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Paul Austen
Senior Project Engineer
Electronic Controls Design Inc
Paul been with Electronic Controls Design Inc. (ECD) in Milwaukie, Oregon for over 39 years as a Senior Project Engineer. He has seen and worked with the electronic manufacturing industry from many points of view, including: technician, engineer, manufacture, and customer. His focus has been the design and application of measurement tools used to improve manufacturing thermal processes and well as moisture sensitive component storage solutions.

You can't put the weight on the BGA at pre reflow stage. Plus the air flow in th reflow Oven and the solder paste application and PCB should be moisture Free before monting the BGA. The control on Solder Paste printing and Reflow parameter will help you to solve the BGA open Problem.

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Sandip Thakor
Quality Engineer
Matrix Telecom Solution P Ltd
Sandip Thakor has 9 years of experience in electronics industry specializing in soldering technology. Thakor has experience in lead free installation, process optimization and developing quality standards.

At first this sounds a good idea but it is fraught with potential problems. What will the extra mass do to the profile, can the weights be placed without moving the part, will the weight stop the part from self centering, or compress the joints causing bridges. This sounds as if we are treating the symptom rather than the route cause. The problem from the limited description is likely a result of component warpage. What is the warpage specification on these parts? If you can't source parts with less warpage I would suggest extending the time above liquidus. If you have a good solder paste the activity will be sufficient to allow time for adjacent balls to collapse and cause contact between solder and ball.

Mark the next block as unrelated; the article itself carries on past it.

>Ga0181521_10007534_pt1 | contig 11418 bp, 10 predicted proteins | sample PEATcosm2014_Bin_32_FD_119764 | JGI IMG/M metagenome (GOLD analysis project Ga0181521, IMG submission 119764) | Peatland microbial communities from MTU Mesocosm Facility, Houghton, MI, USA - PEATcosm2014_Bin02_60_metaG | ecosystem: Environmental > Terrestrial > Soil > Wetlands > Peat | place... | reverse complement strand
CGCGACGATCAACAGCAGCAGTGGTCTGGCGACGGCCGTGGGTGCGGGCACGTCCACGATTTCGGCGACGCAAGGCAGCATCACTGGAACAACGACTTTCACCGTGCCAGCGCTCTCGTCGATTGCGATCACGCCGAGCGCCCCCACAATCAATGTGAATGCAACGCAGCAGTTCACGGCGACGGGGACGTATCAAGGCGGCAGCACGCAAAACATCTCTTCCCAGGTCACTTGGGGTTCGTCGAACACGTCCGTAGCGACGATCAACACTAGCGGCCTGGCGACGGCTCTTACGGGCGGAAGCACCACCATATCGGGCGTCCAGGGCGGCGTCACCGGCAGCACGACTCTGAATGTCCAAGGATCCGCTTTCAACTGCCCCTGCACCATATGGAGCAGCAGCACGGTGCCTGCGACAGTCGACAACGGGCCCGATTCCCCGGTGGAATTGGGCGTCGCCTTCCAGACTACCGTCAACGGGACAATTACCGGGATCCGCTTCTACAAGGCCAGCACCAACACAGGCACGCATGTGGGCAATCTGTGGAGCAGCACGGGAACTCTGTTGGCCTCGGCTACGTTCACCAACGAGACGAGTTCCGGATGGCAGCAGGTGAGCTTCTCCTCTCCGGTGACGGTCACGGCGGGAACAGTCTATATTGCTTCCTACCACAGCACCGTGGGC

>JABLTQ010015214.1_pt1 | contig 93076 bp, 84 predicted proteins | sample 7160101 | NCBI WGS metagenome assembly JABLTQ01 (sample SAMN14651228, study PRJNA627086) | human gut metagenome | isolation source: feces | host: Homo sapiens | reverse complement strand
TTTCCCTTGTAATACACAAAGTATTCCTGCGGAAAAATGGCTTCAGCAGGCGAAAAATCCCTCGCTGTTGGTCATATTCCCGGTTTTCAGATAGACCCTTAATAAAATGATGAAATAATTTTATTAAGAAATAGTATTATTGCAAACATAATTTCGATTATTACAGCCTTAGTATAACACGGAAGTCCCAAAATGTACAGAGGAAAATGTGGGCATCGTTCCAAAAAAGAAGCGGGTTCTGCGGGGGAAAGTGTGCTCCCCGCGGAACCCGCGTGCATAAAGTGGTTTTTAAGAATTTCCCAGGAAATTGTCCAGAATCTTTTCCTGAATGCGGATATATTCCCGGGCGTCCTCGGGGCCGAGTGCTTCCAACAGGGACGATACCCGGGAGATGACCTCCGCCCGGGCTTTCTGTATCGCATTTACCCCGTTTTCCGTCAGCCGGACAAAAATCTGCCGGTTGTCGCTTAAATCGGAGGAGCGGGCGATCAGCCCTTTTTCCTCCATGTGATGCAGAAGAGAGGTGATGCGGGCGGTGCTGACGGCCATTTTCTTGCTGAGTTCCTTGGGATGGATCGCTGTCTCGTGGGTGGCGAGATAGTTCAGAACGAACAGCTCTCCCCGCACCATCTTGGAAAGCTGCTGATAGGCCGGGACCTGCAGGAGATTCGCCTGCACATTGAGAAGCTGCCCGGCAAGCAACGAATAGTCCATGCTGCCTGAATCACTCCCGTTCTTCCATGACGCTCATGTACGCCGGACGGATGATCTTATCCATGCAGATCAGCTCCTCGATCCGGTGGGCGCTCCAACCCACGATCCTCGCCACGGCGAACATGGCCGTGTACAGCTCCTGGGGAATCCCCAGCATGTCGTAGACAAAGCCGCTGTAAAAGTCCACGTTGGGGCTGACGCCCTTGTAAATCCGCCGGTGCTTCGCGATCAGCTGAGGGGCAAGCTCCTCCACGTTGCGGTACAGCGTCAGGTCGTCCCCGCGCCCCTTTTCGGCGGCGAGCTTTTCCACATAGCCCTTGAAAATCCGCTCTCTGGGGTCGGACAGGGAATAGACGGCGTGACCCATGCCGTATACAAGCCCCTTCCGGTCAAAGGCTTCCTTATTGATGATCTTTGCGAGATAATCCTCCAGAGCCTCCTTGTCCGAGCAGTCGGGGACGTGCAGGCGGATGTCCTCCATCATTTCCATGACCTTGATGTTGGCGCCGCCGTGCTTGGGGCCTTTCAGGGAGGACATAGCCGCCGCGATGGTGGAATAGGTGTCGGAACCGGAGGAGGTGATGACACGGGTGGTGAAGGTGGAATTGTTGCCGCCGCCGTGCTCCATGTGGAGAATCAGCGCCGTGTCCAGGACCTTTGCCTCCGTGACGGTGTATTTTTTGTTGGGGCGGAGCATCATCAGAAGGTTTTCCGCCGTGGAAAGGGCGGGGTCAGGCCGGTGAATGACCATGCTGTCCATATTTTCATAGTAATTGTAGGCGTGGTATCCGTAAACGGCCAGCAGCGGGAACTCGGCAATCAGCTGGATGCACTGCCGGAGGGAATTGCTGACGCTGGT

image
Neil Poole
Senior Applications Chemist
Henkel Electronics
Dr. Poole is a Senior Applications Chemist in Henkel Technologies, electronics assembly materials application engineering group. He is responsible for all of Henkel's assembly products including soldering products, underfills, PCB protection materials, and thermally conductive adhesives.

Reader Comment
I would concentrate on verifying the solder paste operation is applying enough paste - consistently. You say "small BGA's" are giving you problems with opens. Are you trying to print paste with too small of apertures using too thick of a stencil? You may have to overprint or change aperture shapes to get an area ratio that releases solder paste more consistently. Had you said you were getting shorts, I would have suspected the oven profile or parts warping during reflow.
Jerry Wiatrowski, General Dynamics Mission Systems


Reader Comment
One possibility not mentioned by the experts is entrapped moisture in the parts. As moisture outgasses during reflow, the part may warp or move causing open solder joints.

Try baking your parts prior to placement. Make sure you are following IPC/JEDEC J-STD-020 for handling of Moisture sensitive components.
David Leeper, METHODE ELECTRONICS, INC.


Reader Comment
Small parts mean small PCB openings. Verify that the PCB pads wet during solder reflow. Simply paste PCB (can't do flux only of course) run the reflow, and check the small pads for either no wetting or cold looking solder. Adjust profile as needed. Do at least 3 bare boards if possible.

You could have some anomalies in PCB fabrication that lead to pads that don't solder well 100% of the time. BGA rework is not a thing you want to do if you can avoid it and verification of PCB is the first step. If not already, look at your flux activity and reflow ramp. A hold at a preferred temperature for flux activation might be in order.
Patrick Lavery, Vicor Corporation